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Let me share my experience as a plus size, middle age, female rider…
I was a road cyclist, long distance runner and triathlete for at least 15 years before I started mountain biking in March 2020. As the pandemic shut down the world a friend of mine convinced me it was time to try the sport she had been bugging me about for years. I was lucky in two big ways, 1. I had borrowed a hardtail bike from a friend in the fall of 2019 and it was still in my garage and 2. I lived biking distance from a great beginner trail network. What I didn’t know was that the trails weren’t really open yet, it was late March, but there were lots of “hike-a-bike” opportunities!
I have always lived an active lifestyle AND I have always been on the “heavier,” “big boned” side of the acceptable female body. For reference, I’m 5’3” and currently weigh 220 pounds which is termed obese by the outdated BMI standards. I played soccer in high school and got back into it in my 30s. I was a long distance runner for two decades doing dozens of half marathons, countless 5ks and even ventured into adventure racing with the infamous Spartan Death Race.
While I have loved all the various activities that my body has afforded me the ability to enjoy, nothing was quite the same as taking up the sport of mountain biking at age 43, on the verge of perimenopause and firmly settled into a plus sized body.
Like many other people who pick up new sports in their adult years, I was HOOKED and couldn’t wait to get back out there. Anyone I talked to about this new sport was as excited for me to get into it as I was. I didn’t find anyone who suggested that maybe I was too old or not the right size/body type for mountain biking. Everyone was so excited to see someone else get into the sport, I don’t think it even occurred to them that I might not “fit.” I have tried to emulate that whenever I cross paths with someone accessing this sport for the first time.
As I have continued to grow and develop in this sport I have consciously sought out more opportunities for women, especially plus sized women. I feel fortunate that all the women who I have joined on group rides or connected with have been very welcoming and encouraging. I sought out no-drop rides that I thought would be my best ability match and even when I was wrong, people waited and were patient. Naturally it was tough on my ego but the more I return to rides and am recognized, people are warm and kind. They genuinely seemed psyched to have me there and made a place for me, even if it was at the back of the pack. I jokingly say, “Well, someone has to be last, guess that is me!”
That said, I don’t see too many other plus sized riders on the trails, I am certain many have barriers to entry that I was able to overcome due to my own privilege and personality. I have been blessed as an extrovert which has served me well in showing up to group rides and just jumping into a sport like mountain biking. Other barriers that some may not think about, aside from access, transportation, and the cost of a good bike itself, is the clothing. Wearing clothes that fit and feel good on your body makes all the difference when going into a space that feels intimidating like a group ride with women or people you don’t know.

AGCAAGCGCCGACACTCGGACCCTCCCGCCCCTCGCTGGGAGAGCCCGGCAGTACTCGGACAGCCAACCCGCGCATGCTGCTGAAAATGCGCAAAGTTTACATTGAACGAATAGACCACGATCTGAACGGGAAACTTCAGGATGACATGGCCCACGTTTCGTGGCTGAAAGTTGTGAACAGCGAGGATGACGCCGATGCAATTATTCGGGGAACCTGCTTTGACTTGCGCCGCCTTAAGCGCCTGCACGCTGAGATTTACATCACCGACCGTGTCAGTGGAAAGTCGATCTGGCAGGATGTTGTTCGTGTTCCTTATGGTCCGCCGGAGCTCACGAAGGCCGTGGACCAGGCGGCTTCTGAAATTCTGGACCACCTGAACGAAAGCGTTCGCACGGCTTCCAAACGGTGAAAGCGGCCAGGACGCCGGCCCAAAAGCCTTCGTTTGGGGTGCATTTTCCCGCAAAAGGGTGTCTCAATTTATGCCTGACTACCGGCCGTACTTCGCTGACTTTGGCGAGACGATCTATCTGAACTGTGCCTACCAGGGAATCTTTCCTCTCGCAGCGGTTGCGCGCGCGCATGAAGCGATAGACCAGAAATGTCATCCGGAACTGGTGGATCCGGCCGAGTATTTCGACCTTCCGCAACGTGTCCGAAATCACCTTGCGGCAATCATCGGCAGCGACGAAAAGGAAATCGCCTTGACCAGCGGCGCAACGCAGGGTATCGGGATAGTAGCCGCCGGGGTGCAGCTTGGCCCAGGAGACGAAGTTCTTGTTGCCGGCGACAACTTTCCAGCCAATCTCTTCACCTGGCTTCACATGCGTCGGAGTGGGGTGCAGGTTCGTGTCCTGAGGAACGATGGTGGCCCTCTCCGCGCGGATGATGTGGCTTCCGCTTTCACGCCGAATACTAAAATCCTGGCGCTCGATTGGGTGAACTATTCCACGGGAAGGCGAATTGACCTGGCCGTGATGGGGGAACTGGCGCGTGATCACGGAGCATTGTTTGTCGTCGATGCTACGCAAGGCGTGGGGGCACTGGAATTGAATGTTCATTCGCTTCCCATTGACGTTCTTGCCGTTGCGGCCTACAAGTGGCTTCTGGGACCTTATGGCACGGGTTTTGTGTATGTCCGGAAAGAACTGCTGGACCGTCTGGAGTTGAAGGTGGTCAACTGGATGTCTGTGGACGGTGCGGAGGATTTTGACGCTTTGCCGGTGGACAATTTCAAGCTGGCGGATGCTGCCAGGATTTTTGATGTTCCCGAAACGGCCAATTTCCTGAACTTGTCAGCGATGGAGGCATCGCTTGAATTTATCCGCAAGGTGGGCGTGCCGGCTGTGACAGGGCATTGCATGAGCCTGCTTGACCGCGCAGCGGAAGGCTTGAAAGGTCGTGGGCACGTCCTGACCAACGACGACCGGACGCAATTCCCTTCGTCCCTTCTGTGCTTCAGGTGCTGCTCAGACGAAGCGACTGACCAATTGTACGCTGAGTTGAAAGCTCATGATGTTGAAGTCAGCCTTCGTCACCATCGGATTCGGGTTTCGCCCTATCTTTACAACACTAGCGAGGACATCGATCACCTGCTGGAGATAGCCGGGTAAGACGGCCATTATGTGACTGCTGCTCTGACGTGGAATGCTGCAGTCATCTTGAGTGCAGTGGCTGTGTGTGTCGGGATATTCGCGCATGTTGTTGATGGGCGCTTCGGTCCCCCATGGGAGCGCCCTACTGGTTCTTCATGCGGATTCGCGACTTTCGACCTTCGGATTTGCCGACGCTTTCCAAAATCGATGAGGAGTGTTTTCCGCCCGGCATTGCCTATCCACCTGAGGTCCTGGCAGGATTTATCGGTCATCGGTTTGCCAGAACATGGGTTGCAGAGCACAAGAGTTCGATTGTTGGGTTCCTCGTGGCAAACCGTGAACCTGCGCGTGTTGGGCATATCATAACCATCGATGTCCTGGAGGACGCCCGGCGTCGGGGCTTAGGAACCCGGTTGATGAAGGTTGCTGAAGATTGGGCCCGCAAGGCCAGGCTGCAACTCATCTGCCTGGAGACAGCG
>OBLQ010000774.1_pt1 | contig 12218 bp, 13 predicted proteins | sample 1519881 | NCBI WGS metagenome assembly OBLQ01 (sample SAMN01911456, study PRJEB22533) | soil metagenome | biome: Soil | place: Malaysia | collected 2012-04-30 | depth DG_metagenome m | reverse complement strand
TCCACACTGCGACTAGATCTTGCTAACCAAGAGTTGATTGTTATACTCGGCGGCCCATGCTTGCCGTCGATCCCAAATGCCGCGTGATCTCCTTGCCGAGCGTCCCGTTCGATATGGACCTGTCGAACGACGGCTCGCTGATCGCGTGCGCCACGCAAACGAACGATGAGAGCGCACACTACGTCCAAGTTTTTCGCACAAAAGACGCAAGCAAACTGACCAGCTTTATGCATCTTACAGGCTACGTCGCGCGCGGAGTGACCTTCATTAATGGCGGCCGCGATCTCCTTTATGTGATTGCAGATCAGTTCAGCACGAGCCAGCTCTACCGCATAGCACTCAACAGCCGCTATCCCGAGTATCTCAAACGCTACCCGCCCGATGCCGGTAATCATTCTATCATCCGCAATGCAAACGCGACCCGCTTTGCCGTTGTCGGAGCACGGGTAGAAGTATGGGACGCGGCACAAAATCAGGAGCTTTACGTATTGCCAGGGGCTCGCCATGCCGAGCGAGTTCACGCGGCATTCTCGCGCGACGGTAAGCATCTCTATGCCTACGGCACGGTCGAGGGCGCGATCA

There are few companies who make sizes above XL or 14 and even those can run small (by the way, Kaden offers most items in sizes XS-XXL and they generally run true to size!). According to this study published in 2016 the average sized woman in the US wears size 16-18, which means most clothing for mountain biking is on the smaller size or not available at all.
While I know it “doesn’t matter what you wear” I can assure you that as a larger sized person, you want to fit in as much as possible in a new space. Wearing similar gear as others can feel as important as having a bike that rides well. More and more companies are improving the size inclusiveness but they will meet what the sport requests. I feel very fortunate to have the time and means to participate in this sport and pay for the clothing that I feel good wearing while I do. That isn’t always the case for everyone though. I will continue to support mountain biking brands that work to make this sport accessible to all sizes and genders.
There are certainly entry barriers to mountain biking that make it stand apart from other sports; you need specific equipment and access to trails which limit entry to the sport. I hope by being visible as a plus sized, older female rider I can help other people find this sport and love it as much as I have. There is something really special about enjoying the outdoors and moving your body. I feel more appreciative of this as I get older and realize that I am among a narrowing number of people who can safely and successfully take part in such an activity. I will continue to bring a spirit of inclusivity to all my experiences in mountain biking with the goal of modeling that anyone can do this sport if they want to, there are plenty of trails for everyone!